I

The Owl and the Pussy-cat went to sea

In a beautiful pea green boat,

They took some honey, and plenty of money,

Wrapped up in a five pound note.

The Owl looked up to the stars above,

And sang to a small guitar,

‘O lovely Pussy! O Pussy my love,

What a beautiful Pussy you are,

You are,

You are!

What a beautiful Pussy you are!’

II

Pussy said to the Owl, ‘You elegant fowl!

How charmingly sweet you sing!

O let us be married! too long we have tarried:

But what shall we do for a ring?’

They sailed away, for a year and a day,

To the land where the Bong-tree grows

And there in a wood a Piggy-wig stood

With a ring at the end of his nose,

His nose,

His nose,

With a ring at the end of his nose.

III

‘Dear pig, are you willing to sell for one shilling

Your ring?’ Said the Piggy, ‘I will.’

So they took it away, and were married next day

By the Turkey who lives on the hill.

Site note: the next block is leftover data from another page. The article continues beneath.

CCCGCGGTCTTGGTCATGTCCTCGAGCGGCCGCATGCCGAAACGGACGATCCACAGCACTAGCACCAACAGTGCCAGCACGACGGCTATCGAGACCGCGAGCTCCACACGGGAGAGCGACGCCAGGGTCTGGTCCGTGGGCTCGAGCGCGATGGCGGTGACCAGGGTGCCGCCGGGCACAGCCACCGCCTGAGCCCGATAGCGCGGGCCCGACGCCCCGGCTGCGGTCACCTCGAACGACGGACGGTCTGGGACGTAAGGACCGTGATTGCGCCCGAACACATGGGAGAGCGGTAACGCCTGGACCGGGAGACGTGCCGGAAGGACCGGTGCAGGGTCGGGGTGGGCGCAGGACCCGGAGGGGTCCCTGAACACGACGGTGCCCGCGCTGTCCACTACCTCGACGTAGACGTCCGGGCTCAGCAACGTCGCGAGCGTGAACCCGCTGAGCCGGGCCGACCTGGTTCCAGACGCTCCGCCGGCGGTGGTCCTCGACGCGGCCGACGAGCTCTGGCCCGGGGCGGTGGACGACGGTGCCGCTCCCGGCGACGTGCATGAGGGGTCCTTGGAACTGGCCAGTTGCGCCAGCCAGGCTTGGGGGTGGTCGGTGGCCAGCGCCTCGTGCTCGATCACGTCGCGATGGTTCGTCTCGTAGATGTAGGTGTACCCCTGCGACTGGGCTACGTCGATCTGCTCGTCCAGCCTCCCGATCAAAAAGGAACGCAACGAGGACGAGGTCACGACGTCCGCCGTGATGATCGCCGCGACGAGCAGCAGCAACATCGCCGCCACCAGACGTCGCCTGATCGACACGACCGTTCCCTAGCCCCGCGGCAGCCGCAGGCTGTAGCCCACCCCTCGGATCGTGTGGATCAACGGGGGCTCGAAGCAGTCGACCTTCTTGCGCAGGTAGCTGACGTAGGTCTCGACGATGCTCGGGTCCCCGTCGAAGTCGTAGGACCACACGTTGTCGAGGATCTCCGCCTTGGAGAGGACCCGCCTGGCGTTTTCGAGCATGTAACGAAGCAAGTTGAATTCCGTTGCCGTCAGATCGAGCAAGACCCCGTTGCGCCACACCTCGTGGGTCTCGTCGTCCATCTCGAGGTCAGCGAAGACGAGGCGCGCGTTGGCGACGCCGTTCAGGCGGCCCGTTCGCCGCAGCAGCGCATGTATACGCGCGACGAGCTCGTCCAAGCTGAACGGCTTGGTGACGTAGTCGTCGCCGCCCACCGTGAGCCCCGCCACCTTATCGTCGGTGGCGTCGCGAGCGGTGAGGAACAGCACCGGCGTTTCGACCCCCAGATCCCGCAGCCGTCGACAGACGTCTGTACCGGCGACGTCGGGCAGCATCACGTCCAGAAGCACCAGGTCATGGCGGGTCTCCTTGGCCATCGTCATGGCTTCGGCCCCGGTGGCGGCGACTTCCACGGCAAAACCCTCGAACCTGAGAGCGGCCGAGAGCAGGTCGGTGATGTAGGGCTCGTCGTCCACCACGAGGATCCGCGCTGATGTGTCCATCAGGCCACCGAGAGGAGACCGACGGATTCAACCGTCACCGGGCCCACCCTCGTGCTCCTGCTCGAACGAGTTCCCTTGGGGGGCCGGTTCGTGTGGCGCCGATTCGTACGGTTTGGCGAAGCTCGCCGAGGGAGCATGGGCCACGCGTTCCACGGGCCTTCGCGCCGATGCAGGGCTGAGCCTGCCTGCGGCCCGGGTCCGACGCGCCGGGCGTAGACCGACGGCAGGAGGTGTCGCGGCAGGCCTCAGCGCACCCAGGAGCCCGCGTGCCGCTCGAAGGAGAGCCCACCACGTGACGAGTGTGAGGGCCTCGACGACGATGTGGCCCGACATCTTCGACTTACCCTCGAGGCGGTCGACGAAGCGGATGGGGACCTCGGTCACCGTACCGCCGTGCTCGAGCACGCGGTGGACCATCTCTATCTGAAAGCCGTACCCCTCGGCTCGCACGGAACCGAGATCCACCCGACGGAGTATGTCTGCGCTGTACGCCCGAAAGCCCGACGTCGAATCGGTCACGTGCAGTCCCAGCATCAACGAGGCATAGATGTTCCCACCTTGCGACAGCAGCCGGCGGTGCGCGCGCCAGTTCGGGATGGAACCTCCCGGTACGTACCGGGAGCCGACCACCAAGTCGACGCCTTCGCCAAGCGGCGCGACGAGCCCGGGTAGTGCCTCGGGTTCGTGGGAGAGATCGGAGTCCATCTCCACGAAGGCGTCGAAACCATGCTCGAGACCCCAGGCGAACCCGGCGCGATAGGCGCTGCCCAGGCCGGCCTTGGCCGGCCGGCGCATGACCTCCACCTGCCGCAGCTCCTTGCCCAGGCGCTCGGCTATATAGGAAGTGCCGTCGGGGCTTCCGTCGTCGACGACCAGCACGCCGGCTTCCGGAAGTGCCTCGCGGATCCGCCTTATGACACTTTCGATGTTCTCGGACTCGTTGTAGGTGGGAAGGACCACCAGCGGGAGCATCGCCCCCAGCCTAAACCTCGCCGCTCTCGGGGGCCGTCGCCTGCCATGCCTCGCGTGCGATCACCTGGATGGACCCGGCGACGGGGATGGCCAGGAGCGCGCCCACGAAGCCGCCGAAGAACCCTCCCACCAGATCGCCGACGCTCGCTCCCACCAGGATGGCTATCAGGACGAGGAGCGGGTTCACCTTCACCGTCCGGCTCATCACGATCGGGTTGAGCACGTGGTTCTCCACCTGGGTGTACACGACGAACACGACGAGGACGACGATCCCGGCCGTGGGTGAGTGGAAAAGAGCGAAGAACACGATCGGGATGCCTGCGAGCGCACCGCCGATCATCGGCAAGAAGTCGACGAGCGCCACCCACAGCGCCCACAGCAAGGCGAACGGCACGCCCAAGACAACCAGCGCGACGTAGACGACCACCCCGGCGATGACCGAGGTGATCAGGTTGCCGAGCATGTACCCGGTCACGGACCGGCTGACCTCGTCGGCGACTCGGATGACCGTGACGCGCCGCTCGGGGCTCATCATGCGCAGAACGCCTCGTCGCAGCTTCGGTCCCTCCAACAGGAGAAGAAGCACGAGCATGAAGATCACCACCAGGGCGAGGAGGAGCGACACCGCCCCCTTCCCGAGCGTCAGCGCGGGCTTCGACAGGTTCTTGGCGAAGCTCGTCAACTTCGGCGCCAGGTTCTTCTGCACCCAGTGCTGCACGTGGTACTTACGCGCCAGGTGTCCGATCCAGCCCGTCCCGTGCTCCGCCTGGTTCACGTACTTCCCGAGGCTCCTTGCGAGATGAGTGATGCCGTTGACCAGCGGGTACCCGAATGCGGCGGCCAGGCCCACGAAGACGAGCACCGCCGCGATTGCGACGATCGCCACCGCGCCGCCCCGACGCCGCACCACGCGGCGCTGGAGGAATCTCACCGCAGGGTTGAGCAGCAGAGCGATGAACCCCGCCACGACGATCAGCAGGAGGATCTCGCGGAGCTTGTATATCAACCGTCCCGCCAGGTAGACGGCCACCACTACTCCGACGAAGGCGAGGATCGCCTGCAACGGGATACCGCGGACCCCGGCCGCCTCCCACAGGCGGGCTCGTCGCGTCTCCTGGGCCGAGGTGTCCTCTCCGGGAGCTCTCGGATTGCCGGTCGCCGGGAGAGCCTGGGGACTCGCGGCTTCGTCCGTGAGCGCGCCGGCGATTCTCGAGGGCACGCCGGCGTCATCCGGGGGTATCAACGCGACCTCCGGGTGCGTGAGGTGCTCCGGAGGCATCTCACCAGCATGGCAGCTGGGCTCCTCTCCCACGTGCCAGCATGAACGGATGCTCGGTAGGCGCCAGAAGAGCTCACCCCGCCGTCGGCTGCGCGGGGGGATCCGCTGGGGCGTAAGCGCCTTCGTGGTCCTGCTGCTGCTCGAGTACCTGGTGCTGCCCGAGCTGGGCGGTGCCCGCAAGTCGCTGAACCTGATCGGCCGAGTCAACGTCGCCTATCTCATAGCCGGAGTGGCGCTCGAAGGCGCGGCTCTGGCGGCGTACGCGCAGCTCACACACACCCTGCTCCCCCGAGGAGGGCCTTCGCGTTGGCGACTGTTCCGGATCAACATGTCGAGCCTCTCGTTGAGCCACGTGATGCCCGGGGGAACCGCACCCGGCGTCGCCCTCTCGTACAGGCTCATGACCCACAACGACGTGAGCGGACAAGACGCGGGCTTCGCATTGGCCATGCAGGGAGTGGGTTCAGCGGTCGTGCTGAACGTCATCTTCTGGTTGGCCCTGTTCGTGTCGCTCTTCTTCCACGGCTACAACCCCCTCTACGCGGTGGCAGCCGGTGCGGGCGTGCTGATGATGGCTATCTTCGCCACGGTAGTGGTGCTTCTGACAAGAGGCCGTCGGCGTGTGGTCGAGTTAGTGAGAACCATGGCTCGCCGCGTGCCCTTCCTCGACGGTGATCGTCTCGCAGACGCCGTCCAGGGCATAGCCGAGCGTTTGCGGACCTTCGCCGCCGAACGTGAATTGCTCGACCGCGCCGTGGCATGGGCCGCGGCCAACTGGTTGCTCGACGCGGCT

They dined on mince, and slices of quince,

Which they ate with a runcible spoon;

And hand in hand, on the edge of the sand,

They danced by the light of the moon,

The moon,

The moon,

They danced by the light of the moon.

My favourite illustrated version is by James Marshall:


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I saw…

I saw a Peacock  with a fiery tail

I saw a blazing comet  drop down hail

I saw a Cloud  with Ivy circled round

I saw a sturdy Oak  creep on the ground

I saw a Pismire  swallow up a whale 

I saw a raging Sea  brim full of Ale 

I saw a Venice Glass  sixteen foot deep

I saw a Well  full of men`s tears that weep

I saw their eyes  all in a flame of fire

I saw a House  as big as the Moon and higher